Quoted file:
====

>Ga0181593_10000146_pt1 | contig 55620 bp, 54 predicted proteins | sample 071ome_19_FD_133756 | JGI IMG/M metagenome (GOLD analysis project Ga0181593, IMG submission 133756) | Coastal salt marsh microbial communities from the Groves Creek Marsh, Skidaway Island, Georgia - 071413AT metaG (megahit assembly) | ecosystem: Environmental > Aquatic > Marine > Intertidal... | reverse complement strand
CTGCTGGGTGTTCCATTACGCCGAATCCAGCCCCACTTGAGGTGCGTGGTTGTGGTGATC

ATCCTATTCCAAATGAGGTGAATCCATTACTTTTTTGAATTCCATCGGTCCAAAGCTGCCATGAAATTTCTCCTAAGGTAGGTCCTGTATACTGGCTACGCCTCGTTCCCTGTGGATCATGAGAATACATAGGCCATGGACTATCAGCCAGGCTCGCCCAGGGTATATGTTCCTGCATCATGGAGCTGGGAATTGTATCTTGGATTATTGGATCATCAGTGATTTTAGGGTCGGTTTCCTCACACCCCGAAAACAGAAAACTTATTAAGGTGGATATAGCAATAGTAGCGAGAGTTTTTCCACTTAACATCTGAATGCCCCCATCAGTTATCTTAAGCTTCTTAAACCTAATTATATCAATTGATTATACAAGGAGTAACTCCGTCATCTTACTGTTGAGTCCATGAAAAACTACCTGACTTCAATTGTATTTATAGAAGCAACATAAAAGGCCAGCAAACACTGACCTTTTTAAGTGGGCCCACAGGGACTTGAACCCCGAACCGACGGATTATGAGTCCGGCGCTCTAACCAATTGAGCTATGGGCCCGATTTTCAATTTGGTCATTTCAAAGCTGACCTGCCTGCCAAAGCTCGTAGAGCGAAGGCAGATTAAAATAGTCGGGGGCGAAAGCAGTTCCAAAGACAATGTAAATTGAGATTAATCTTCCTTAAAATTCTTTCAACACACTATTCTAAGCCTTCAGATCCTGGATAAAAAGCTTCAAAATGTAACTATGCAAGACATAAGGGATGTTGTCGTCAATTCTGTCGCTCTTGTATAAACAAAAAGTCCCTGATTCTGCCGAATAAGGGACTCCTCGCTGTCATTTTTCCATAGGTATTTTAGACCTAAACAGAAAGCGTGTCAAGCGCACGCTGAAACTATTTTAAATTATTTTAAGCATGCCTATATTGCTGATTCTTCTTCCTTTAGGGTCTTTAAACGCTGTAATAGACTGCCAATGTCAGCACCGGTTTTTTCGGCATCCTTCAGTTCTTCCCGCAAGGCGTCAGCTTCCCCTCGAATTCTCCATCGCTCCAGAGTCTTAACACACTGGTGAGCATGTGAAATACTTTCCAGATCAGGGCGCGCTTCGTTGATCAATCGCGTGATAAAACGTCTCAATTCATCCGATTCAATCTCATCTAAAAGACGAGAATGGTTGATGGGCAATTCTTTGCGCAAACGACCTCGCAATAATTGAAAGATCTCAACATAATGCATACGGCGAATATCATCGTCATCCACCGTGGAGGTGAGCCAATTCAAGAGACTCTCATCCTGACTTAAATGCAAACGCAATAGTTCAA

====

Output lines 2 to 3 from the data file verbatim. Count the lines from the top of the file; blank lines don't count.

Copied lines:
CTGCTGGGTGTTCCATTACGCCGAATCCAGCCCCACTTGAGGTGCGTGGTTGTGGTGATC

ATCCTATTCCAAATGAGGTGAATCCATTACTTTTTTGAATTCCATCGGTCCAAAGCTGCCATGAAATTTCTCCTAAGGTAGGTCCTGTATACTGGCTACGCCTCGTTCCCTGTGGATCATGAGAATACATAGGCCATGGACTATCAGCCAGGCTCGCCCAGGGTATATGTTCCTGCATCATGGAGCTGGGAATTGTATCTTGGATTATTGGATCATCAGTGATTTTAGGGTCGGTTTCCTCACACCCCGAAAACAGAAAACTTATTAAGGTGGATATAGCAATAGTAGCGAGAGTTTTTCCACTTAACATCTGAATGCCCCCATCAGTTATCTTAAGCTTCTTAAACCTAATTATATCAATTGATTATACAAGGAGTAACTCCGTCATCTTACTGTTGAGTCCATGAAAAACTACCTGACTTCAATTGTATTTATAGAAGCAACATAAAAGGCCAGCAAACACTGACCTTTTTAAGTGGGCCCACAGGGACTTGAACCCCGAACCGACGGATTATGAGTCCGGCGCTCTAACCAATTGAGCTATGGGCCCGATTTTCAATTTGGTCATTTCAAAGCTGACCTGCCTGCCAAAGCTCGTAGAGCGAAGGCAGATTAAAATAGTCGGGGGCGAAAGCAGTTCCAAAGACAATGTAAATTGAGATTAATCTTCCTTAAAATTCTTTCAACACACTATTCTAAGCCTTCAGATCCTGGATAAAAAGCTTCAAAATGTAACTATGCAAGACATAAGGGATGTTGTCGTCAATTCTGTCGCTCTTGTATAAACAAAAAGTCCCTGATTCTGCCGAATAAGGGACTCCTCGCTGTCATTTTTCCATAGGTATTTTAGACCTAAACAGAAAGCGTGTCAAGCGCACGCTGAAACTATTTTAAATTATTTTAAGCATGCCTATATTGCTGATTCTTCTTCCTTTAGGGTCTTTAAACGCTGTAATAGACTGCCAATGTCAGCACCGGTTTTTTCGGCATCCTTCAGTTCTTCCCGCAAGGCGTCAGCTTCCCCTCGAATTCTCCATCGCTCCAGAGTCTTAACACACTGGTGAGCATGTGAAATACTTTCCAGATCAGGGCGCGCTTCGTTGATCAATCGCGTGATAAAACGTCTCAATTCATCCGATTCAATCTCATCTAAAAGACGAGAATGGTTGATGGGCAATTCTTTGCGCAAACGACCTCGCAATAATTGAAAGATCTCAACATAATGCATACGGCGAATATCATCGTCATCCACCGTGGAGGTGAGCCAATTCAAGAGACTCTCATCCTGACTTAAATGCAAACGCAATAGTTCAA